Wednesday, December 03, 2008

The mystery of language

Just as there are real human languages (French, Chinook, Burushaski, etc., just to name the best known) and imaginary human languages (the most famous of which is Psalmanazar's Formosan), there exist real animal language, (the language of crows, for instance) and imaginary animal languages (among which one can cite the language of Swift's Houyhnhnm and that of Edouard Chanal's sea lions). To these, we must add the dog language found in Chapter 13 of Sylvie and Bruno.

Lewis Carroll provides a corpus of nine sentences that allows us to identify eighteen different words, whose meaning one can discover thanks to the translations he provides. (It is somewhat curious to note that Swift also reveals only seventeen words of Houyhnhnm to us--but leaves the meaning of five of them uncertain.)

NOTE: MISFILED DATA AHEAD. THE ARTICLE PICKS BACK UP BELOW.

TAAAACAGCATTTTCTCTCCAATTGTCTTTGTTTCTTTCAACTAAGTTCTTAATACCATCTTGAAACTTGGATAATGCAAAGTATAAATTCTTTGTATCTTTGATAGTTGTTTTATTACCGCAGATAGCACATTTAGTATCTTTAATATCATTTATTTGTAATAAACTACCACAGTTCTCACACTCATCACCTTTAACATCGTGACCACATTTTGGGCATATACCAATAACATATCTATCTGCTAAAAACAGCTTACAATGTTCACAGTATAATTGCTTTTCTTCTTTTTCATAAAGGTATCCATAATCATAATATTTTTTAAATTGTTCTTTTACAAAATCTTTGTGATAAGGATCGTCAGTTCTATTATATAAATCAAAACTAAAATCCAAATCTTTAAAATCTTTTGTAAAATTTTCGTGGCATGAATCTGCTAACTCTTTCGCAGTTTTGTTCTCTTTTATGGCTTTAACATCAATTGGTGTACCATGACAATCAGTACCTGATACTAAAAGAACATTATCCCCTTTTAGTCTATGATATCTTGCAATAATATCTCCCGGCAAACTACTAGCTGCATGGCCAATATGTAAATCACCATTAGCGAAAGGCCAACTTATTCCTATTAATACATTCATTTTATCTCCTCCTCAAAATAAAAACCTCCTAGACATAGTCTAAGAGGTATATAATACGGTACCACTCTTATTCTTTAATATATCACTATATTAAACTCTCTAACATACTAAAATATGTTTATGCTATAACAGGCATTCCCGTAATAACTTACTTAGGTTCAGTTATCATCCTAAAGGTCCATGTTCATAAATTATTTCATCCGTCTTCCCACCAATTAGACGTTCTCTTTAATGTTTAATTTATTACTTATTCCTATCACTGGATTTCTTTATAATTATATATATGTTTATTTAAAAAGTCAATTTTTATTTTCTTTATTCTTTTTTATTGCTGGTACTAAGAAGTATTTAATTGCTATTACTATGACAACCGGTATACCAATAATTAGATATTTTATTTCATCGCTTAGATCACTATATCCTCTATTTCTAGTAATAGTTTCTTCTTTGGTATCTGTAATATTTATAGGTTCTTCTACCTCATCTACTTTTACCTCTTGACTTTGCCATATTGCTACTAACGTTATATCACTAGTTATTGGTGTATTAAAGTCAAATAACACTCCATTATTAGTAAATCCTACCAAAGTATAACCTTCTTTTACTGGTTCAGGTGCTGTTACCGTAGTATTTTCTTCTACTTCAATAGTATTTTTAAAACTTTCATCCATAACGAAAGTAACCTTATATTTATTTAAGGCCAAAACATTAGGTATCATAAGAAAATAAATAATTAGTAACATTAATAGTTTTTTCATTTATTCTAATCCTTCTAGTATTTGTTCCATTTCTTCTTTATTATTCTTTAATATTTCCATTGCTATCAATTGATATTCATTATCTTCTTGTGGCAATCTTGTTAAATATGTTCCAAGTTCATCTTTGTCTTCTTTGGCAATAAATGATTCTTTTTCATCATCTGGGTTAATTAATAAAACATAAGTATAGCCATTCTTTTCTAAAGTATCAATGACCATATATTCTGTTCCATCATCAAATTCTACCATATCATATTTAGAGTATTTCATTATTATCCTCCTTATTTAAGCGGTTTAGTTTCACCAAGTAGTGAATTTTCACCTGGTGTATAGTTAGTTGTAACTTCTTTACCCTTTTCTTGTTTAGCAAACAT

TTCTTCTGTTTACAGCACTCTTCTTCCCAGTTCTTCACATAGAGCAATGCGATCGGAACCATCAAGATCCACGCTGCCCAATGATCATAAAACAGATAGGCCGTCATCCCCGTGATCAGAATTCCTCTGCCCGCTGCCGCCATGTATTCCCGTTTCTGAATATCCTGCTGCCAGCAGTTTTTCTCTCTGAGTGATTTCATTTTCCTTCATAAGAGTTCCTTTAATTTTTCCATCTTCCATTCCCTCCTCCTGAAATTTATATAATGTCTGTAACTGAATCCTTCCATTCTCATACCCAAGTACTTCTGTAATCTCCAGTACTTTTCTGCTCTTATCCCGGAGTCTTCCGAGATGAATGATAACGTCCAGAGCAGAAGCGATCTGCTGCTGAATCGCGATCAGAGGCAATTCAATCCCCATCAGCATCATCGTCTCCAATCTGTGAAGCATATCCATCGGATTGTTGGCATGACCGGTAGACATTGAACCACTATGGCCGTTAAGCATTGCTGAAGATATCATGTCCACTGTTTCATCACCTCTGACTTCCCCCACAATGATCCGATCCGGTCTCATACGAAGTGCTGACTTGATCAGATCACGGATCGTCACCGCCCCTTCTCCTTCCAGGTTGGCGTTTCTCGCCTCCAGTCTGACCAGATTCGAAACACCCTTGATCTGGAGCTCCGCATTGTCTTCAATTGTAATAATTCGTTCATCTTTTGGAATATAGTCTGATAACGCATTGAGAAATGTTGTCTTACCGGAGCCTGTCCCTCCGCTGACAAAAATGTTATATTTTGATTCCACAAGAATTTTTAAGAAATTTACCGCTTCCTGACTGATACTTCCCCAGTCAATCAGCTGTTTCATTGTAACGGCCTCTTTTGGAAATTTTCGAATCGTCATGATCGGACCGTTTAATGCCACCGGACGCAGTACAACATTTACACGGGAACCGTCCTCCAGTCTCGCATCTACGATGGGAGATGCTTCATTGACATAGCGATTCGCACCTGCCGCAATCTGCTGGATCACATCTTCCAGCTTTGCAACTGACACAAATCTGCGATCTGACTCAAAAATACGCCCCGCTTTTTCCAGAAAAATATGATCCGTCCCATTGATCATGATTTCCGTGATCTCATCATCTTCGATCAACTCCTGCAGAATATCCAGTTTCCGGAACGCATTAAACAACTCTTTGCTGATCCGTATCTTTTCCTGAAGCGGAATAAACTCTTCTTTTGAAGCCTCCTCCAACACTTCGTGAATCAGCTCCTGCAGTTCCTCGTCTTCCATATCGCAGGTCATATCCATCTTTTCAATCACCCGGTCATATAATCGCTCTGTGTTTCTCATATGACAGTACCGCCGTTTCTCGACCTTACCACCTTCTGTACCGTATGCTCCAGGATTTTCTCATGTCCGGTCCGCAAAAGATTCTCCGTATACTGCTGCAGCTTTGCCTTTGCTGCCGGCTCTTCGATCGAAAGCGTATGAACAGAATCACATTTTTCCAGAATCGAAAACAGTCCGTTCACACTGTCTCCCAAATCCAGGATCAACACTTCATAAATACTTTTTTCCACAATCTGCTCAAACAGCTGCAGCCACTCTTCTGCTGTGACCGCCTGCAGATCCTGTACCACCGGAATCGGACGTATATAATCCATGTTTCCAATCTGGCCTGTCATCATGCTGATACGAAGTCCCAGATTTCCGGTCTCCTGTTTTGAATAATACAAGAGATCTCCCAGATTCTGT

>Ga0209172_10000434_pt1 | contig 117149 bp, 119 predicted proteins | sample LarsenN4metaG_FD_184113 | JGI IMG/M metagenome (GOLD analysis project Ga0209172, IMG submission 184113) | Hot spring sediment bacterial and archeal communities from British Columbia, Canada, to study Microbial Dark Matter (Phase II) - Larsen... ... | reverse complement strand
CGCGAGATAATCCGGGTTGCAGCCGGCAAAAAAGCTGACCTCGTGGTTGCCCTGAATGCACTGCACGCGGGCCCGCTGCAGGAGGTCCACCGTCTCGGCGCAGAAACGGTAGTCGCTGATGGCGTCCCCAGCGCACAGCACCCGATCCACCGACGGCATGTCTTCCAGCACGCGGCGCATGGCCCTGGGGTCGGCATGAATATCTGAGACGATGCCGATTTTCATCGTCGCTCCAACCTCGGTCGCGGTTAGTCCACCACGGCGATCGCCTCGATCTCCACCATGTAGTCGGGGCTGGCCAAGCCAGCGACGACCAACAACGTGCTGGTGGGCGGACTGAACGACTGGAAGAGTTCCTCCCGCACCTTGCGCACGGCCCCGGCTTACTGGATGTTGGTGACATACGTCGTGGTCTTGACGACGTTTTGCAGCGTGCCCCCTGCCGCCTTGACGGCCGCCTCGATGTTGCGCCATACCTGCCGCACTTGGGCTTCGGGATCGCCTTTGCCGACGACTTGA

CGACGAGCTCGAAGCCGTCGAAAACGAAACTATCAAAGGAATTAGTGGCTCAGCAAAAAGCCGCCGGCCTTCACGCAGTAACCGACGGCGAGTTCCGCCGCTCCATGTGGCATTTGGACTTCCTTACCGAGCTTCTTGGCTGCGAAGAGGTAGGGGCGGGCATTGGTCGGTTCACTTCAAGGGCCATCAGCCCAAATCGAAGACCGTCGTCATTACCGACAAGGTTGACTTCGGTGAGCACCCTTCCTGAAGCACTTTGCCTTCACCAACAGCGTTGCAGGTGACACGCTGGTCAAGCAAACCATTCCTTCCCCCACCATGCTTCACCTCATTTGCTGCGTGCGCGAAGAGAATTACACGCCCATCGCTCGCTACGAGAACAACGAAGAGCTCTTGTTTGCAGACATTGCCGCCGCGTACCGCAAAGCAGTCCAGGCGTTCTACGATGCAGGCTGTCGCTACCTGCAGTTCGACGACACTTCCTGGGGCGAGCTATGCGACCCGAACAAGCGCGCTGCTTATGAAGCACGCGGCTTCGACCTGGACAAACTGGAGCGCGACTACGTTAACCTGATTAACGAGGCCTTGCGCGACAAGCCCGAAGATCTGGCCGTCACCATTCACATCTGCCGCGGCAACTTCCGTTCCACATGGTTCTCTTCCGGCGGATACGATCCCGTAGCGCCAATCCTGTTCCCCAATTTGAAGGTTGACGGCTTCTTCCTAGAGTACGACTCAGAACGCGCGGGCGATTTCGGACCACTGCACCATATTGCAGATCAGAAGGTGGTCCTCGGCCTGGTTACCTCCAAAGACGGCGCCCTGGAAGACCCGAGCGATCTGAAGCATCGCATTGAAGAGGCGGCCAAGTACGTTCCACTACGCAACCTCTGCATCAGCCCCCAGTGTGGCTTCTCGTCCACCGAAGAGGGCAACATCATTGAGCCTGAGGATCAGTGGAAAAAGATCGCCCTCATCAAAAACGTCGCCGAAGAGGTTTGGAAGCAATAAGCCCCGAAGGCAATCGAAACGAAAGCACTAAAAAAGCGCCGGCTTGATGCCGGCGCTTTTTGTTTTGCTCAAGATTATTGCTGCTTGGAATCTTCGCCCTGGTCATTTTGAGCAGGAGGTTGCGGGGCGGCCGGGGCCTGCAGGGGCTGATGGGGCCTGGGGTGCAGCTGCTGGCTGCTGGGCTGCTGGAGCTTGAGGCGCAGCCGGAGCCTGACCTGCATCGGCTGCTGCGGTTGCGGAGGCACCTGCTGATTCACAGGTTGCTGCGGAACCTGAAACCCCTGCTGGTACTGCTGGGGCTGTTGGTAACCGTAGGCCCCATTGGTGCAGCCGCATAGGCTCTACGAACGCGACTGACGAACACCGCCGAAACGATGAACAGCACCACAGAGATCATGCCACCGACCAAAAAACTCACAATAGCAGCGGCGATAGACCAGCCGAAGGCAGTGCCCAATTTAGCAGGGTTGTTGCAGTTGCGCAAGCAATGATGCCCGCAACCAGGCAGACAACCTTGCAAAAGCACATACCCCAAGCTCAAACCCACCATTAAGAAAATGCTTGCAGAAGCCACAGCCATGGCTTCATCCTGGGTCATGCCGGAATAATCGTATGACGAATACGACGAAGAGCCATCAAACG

—Raymond Queneau, from “On Some Imaginary Animal Languages & On the Dog Language in Sylvie and Bruno in Particular”

(From L.G. Thos.)

II. Sine-wave speech

(From Dzyd Sarah)


zsl.ΩΩΩ t gb 1k `
M a111q61

—Infant at keyboard, 12/3/08

The Mystery of Language,” as I understood it, 11/30/90

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Blogger Mollie said...

Is that your infant's work? If so, could he explain to me how he found the "special objects" palette? I can never call it up when I need to insert, oh, an omega, for instance.

10:53 AM  

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